Simple, and I was taught that saying these three words is an important part of being polite and considerate.
A new expat friend recently asked me what the Chinese word is for please. It is pronounced “ching” (pinyin=qing), but I told her she won’t hear it very often, and there doesn’t seem to be an expectation to use it.
In an effort to improve my comprehension of spoken Mandarin I spend a lot of time eavesdropping on other people’s conversations. I never hear please.
I asked my Chinese teacher and she told me the time when it would be expected is when I want to ask someone a question. “Ching wan” translates to “please (may I) ask” …and then the actual question.
It felt weird to me also when I first arrived to not be using please as liberally as I would at home, or even in other countries. I always try to learn three phrases in the local language when I am traveling:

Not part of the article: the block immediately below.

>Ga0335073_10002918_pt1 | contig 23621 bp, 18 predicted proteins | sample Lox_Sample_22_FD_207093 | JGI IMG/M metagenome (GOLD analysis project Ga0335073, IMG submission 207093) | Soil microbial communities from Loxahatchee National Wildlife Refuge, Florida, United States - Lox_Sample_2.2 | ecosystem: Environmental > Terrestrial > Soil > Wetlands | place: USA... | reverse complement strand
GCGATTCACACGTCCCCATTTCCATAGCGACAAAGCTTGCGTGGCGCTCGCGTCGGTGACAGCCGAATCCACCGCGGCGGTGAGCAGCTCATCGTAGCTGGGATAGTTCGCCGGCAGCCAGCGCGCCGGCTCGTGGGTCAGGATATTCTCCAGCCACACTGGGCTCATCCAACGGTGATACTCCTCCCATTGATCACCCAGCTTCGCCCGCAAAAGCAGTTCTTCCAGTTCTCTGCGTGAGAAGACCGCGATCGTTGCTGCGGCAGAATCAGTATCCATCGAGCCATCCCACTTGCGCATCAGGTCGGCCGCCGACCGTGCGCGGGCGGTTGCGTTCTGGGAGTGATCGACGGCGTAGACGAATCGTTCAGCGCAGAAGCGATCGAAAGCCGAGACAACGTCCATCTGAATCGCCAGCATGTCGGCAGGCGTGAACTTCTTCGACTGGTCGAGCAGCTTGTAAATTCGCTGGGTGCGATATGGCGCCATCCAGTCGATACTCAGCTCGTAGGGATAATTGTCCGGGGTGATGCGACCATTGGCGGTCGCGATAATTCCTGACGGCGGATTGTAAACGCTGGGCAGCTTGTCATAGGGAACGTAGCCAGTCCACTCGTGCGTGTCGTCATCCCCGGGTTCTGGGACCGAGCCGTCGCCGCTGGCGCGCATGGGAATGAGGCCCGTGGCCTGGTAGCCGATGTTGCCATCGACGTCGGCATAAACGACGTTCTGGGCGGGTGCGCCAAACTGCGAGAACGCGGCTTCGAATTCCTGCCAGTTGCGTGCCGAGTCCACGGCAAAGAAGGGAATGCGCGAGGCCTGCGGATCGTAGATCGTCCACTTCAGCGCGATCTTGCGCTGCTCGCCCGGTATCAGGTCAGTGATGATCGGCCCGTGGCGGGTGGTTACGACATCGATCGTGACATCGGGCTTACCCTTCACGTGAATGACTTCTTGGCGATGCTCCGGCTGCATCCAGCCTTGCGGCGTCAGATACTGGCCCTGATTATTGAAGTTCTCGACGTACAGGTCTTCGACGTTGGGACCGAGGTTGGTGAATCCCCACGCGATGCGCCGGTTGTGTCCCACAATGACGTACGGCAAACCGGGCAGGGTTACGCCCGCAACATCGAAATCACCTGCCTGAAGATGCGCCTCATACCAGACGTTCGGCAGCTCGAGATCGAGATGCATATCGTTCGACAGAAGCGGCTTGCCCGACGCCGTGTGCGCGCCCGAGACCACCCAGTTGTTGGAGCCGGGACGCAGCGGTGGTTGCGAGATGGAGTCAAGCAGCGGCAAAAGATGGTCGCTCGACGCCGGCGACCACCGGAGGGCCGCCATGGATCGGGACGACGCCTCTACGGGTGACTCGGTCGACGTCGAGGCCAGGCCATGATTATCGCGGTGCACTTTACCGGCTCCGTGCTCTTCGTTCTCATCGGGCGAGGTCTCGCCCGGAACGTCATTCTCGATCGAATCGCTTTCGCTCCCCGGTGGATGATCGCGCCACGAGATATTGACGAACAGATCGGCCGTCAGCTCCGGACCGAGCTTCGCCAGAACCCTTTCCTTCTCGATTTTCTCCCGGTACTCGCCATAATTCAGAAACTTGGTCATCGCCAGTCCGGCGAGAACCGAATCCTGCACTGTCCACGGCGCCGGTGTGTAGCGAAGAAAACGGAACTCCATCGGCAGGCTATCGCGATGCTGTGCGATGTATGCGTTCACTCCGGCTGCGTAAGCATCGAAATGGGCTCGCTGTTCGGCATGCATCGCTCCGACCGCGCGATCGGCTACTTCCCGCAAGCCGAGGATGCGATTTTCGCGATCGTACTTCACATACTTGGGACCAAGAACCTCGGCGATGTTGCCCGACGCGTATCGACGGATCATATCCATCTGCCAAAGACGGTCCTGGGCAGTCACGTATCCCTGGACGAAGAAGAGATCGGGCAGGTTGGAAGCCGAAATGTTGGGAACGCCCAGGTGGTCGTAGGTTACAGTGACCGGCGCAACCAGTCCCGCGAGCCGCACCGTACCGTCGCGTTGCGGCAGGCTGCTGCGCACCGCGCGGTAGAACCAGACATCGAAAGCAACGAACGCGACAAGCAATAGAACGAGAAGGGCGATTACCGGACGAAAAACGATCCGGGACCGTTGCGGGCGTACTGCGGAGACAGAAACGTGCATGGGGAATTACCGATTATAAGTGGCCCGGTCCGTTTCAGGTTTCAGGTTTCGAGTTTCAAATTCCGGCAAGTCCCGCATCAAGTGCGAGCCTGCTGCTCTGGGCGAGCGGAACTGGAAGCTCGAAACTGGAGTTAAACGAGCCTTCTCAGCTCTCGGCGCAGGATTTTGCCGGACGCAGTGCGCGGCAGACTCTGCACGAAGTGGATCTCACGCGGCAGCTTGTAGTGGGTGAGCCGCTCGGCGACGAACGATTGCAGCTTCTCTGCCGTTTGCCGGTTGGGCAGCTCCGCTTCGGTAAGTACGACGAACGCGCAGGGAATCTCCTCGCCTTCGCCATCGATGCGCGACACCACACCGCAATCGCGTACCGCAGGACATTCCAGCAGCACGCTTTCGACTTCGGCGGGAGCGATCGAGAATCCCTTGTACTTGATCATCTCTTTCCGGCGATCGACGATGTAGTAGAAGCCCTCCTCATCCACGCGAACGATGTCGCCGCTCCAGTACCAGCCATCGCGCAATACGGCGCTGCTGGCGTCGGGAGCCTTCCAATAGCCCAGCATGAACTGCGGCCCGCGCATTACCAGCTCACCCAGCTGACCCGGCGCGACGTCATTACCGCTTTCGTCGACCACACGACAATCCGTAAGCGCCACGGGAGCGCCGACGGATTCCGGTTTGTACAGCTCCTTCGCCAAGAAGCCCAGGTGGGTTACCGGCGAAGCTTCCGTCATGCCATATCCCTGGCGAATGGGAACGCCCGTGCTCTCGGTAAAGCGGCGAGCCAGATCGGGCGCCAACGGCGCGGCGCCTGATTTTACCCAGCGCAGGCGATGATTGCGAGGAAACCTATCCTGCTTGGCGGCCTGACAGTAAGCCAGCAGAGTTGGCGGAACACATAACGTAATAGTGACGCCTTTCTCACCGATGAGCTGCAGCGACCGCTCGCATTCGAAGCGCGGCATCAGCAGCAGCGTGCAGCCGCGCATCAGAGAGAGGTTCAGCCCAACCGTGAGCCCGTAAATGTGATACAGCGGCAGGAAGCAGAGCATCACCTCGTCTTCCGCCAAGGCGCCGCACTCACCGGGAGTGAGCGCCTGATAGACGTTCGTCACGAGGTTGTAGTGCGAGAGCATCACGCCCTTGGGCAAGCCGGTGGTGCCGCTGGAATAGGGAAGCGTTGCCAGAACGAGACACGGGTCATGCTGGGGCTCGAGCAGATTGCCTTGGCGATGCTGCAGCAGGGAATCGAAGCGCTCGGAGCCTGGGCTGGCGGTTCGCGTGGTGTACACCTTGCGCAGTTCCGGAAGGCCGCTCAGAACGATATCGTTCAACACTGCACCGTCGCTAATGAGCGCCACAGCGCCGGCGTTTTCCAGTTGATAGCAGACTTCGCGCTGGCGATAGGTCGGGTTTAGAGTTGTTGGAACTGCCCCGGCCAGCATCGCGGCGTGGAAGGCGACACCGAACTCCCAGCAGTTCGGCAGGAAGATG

Please. Por favor. S’il vous plait.
Thanks. Gracias. Merci.
Where is the bathroom?
My friend seems determined to use the word now that she knows it, but like me, she may eventually give up after a while.
I am still trying to give up smiling because Chinese people don’t really do that either. #culturaldifferences
One of my struggles with living in the most populated city on the planet is my American belief that living here for everyone would be better if we showed each other more kindness, but I recognize that perhaps my version of it may not be the best for this culture.
(Images from Google image search)